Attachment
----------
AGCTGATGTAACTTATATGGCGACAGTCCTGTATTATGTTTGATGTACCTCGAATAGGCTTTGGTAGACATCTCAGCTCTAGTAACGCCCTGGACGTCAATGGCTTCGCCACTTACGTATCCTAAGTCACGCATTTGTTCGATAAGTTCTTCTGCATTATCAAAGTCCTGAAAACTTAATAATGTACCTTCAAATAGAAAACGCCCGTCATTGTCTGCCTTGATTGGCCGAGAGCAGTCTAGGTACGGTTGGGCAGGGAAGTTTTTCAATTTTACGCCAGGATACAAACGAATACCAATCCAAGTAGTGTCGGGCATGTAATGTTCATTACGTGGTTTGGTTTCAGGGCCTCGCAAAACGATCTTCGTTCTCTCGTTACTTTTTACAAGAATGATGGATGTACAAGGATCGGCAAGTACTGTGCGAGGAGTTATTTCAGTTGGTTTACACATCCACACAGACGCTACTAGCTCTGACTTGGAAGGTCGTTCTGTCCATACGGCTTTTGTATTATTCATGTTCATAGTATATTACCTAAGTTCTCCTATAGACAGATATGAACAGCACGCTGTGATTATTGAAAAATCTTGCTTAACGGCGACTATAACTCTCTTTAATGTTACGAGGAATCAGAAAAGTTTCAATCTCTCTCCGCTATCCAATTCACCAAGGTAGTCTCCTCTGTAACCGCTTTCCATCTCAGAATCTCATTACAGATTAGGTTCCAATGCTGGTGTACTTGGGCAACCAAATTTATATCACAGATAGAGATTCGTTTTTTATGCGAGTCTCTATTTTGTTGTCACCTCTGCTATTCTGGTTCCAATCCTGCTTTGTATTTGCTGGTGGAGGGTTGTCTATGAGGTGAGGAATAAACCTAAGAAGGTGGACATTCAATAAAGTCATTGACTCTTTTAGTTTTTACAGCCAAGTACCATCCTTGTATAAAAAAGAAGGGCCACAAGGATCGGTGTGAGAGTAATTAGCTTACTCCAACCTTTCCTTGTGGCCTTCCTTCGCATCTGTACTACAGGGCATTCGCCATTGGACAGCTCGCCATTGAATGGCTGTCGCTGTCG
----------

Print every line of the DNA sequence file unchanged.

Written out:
AGCTGATGTAACTTATATGGCGACAGTCCTGTATTATGTTTGATGTACCTCGAATAGGCTTTGGTAGACATCTCAGCTCTAGTAACGCCCTGGACGTCAATGGCTTCGCCACTTACGTATCCTAAGTCACGCATTTGTTCGATAAGTTCTTCTGCATTATCAAAGTCCTGAAAACTTAATAATGTACCTTCAAATAGAAAACGCCCGTCATTGTCTGCCTTGATTGGCCGAGAGCAGTCTAGGTACGGTTGGGCAGGGAAGTTTTTCAATTTTACGCCAGGATACAAACGAATACCAATCCAAGTAGTGTCGGGCATGTAATGTTCATTACGTGGTTTGGTTTCAGGGCCTCGCAAAACGATCTTCGTTCTCTCGTTACTTTTTACAAGAATGATGGATGTACAAGGATCGGCAAGTACTGTGCGAGGAGTTATTTCAGTTGGTTTACACATCCACACAGACGCTACTAGCTCTGACTTGGAAGGTCGTTCTGTCCATACGGCTTTTGTATTATTCATGTTCATAGTATATTACCTAAGTTCTCCTATAGACAGATATGAACAGCACGCTGTGATTATTGAAAAATCTTGCTTAACGGCGACTATAACTCTCTTTAATGTTACGAGGAATCAGAAAAGTTTCAATCTCTCTCCGCTATCCAATTCACCAAGGTAGTCTCCTCTGTAACCGCTTTCCATCTCAGAATCTCATTACAGATTAGGTTCCAATGCTGGTGTACTTGGGCAACCAAATTTATATCACAGATAGAGATTCGTTTTTTATGCGAGTCTCTATTTTGTTGTCACCTCTGCTATTCTGGTTCCAATCCTGCTTTGTATTTGCTGGTGGAGGGTTGTCTATGAGGTGAGGAATAAACCTAAGAAGGTGGACATTCAATAAAGTCATTGACTCTTTTAGTTTTTACAGCCAAGTACCATCCTTGTATAAAAAAGAAGGGCCACAAGGATCGGTGTGAGAGTAATTAGCTTACTCCAACCTTTCCTTGTGGCCTTCCTTCGCATCTGTACTACAGGGCATTCGCCATTGGACAGCTCGCCATTGAATGGCTGTCGCTGTCG